Huntingtin cleavage product A forms in neurons and is reduced by gamma-secretase inhibitors

Kimberly B. Kegel, Ellen Sapp, Jonathan Alexander, Patrick Reeves, Dorothee Bleckmann, Linsday Sobin, Nicholas Masso, Antonio Valencia, Hyunkyung Jeong, Dimitri Krainc, James Palacino, Daniel Curtis, Rainer Kuhn, Claudia Betschart, Miguel Sena-Esteves, Neil Aronin, Paolo Paganetti, Marian Difiglia

Research output: Contribution to journalArticlepeer-review

14 Scopus citations

Abstract

Background: The mutation in Huntington's disease is a polyglutamine expansion near the N-terminus of huntingtin. Huntingtin expressed in immortalized neurons is cleaved near the N-terminus to form N-terminal polypeptides known as cleavage products A and B (cpA and cpB). CpA and cpB with polyglutamine expansion form inclusions in the nucleus and cytoplasm, respectively. The formation of cpA and cpB in primary neurons has not been established and the proteases involved in the formation of these fragments are unknown. Results. Delivery of htt cDNA into the mouse striatum using adeno-associated virus or into primary cortical neurons using lentivirus generated cpA and cpB, indicating that neurons in brain and in vitro can form these fragments. A screen of small molecule protease inhibitors introduced to clonal striatal X57 cells and HeLa cells identified compounds that reduced levels of cpA and are inhibitors of the aspartyl proteases cathepsin D and cathepsin E. The most effective compound, P1-N031, is a transition state mimetic for aspartyl proteases. By western blot analysis, cathepsin D was easily detected in clonal striatal X57 cells, mouse brain and primary neurons, whereas cathepsin E was only detectible in clonal striatal X57 cells. In primary neurons, levels of cleavage product A were not changed by the same compounds that were effective in clonal striatal cells or by mRNA silencing to partially reduce levels of cathepsin D. Instead, treating primary neurons with compounds that are known to inhibit gamma secretase activity either indirectly (Imatinib mesylate, Gleevec) or selectively (LY-411,575 or DAPT) reduced levels of cpA. LY-411,575 or DAPT also increased survival of primary neurons expressing endogenous full-length mutant huntingtin. Conclusion. We show that cpA and cpB are produced from a larger huntingtin fragment in vivo in mouse brain and in primary neuron cultures. The aspartyl protease involved in forming cpA has cathepsin-D like properties in immortalized neurons and gamma secretase-like properties in primary neurons, suggesting that cell type may be a critical factor that specifies the aspartyl protease responsible for cpA. Since gamma secretase inhibitors were also protective in primary neurons, further study of the role of gamma-secretase activity in HD neurons is justified.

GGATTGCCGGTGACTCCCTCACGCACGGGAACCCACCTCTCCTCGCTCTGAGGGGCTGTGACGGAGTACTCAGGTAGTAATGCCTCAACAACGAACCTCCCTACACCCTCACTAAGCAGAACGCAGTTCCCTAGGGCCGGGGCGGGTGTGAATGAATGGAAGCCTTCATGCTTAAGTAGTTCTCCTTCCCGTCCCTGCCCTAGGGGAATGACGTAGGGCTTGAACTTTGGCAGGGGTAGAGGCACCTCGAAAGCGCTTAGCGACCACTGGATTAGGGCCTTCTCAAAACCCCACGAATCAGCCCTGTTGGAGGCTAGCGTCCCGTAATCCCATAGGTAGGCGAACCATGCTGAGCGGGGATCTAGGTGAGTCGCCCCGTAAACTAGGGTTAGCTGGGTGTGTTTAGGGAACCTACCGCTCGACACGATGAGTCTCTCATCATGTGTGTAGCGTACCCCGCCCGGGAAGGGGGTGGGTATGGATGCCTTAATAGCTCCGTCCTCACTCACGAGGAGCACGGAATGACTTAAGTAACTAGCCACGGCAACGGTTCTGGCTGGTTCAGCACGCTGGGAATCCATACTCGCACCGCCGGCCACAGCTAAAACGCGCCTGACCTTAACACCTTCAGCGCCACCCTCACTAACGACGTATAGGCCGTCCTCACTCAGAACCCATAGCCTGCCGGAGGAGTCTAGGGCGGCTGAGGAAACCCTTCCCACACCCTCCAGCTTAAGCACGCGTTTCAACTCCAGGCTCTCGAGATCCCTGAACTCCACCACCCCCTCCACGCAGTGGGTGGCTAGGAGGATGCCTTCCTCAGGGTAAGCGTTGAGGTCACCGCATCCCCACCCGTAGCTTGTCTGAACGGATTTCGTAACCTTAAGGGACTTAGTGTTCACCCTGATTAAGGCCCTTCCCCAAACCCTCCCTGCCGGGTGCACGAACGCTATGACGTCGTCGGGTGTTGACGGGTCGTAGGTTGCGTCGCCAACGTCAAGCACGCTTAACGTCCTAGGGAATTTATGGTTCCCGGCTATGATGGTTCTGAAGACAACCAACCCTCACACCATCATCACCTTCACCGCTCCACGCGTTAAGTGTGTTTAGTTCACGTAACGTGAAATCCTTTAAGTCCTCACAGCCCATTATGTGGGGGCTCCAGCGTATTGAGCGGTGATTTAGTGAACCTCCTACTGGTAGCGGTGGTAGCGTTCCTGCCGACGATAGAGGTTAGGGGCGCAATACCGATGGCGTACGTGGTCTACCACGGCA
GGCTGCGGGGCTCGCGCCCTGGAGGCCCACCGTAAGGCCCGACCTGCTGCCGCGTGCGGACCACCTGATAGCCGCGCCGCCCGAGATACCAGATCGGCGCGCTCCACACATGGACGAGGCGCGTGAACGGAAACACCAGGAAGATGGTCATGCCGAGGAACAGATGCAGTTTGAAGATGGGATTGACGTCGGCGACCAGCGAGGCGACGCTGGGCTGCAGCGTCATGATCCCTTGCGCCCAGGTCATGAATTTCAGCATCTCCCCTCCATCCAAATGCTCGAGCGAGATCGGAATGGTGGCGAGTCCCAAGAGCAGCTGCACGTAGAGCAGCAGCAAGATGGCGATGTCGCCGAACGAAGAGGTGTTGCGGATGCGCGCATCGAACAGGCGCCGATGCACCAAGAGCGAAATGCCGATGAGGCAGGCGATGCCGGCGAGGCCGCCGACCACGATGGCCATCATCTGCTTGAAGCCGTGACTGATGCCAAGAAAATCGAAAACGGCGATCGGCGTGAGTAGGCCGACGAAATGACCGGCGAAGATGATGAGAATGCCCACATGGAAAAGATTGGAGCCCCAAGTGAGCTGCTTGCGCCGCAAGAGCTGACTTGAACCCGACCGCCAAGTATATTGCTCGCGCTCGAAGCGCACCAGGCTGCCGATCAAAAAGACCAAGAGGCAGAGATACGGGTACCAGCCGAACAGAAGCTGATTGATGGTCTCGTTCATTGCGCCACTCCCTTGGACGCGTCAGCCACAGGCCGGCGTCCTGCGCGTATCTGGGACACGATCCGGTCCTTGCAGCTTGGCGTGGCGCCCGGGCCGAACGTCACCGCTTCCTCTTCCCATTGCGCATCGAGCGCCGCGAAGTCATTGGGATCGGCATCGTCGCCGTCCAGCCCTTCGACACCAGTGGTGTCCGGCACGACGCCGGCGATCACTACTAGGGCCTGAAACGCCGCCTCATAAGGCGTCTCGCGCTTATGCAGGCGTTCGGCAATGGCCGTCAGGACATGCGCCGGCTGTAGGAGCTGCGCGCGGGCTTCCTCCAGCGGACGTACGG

Original languageEnglish (US)
Article number58
JournalMolecular neurodegeneration
Volume5
Issue number1
DOIs
StatePublished - 2010

ASJC Scopus subject areas

  • Molecular Biology
  • Clinical Neurology
  • Cellular and Molecular Neuroscience

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